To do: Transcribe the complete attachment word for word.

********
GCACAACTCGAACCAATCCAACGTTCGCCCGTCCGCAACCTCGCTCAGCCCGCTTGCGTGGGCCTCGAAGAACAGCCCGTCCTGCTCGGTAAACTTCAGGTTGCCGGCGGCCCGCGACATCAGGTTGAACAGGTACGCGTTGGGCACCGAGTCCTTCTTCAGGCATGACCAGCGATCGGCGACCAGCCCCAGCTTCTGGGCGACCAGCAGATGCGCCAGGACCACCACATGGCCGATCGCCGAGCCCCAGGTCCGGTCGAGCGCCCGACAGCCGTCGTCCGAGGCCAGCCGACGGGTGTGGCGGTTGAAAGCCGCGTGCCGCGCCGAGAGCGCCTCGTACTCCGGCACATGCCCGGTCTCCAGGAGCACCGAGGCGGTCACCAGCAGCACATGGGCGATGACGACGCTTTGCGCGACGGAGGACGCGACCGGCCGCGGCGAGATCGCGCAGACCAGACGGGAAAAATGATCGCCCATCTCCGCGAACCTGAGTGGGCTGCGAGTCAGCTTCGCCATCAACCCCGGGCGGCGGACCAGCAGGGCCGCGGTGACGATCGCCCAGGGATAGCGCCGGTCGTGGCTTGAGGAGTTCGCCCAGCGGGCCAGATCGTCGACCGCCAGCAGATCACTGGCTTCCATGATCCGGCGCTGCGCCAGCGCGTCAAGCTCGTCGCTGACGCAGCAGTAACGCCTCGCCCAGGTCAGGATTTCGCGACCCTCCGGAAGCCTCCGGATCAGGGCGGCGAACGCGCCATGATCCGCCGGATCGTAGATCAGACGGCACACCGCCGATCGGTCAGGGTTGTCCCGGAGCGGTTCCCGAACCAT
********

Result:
GCACAACTCGAACCAATCCAACGTTCGCCCGTCCGCAACCTCGCTCAGCCCGCTTGCGTGGGCCTCGAAGAACAGCCCGTCCTGCTCGGTAAACTTCAGGTTGCCGGCGGCCCGCGACATCAGGTTGAACAGGTACGCGTTGGGCACCGAGTCCTTCTTCAGGCATGACCAGCGATCGGCGACCAGCCCCAGCTTCTGGGCGACCAGCAGATGCGCCAGGACCACCACATGGCCGATCGCCGAGCCCCAGGTCCGGTCGAGCGCCCGACAGCCGTCGTCCGAGGCCAGCCGACGGGTGTGGCGGTTGAAAGCCGCGTGCCGCGCCGAGAGCGCCTCGTACTCCGGCACATGCCCGGTCTCCAGGAGCACCGAGGCGGTCACCAGCAGCACATGGGCGATGACGACGCTTTGCGCGACGGAGGACGCGACCGGCCGCGGCGAGATCGCGCAGACCAGACGGGAAAAATGATCGCCCATCTCCGCGAACCTGAGTGGGCTGCGAGTCAGCTTCGCCATCAACCCCGGGCGGCGGACCAGCAGGGCCGCGGTGACGATCGCCCAGGGATAGCGCCGGTCGTGGCTTGAGGAGTTCGCCCAGCGGGCCAGATCGTCGACCGCCAGCAGATCACTGGCTTCCATGATCCGGCGCTGCGCCAGCGCGTCAAGCTCGTCGCTGACGCAGCAGTAACGCCTCGCCCAGGTCAGGATTTCGCGACCCTCCGGAAGCCTCCGGATCAGGGCGGCGAACGCGCCATGATCCGCCGGATCGTAGATCAGACGGCACACCGCCGATCGGTCAGGGTTGTCCCGGAGCGGTTCCCGAACCAT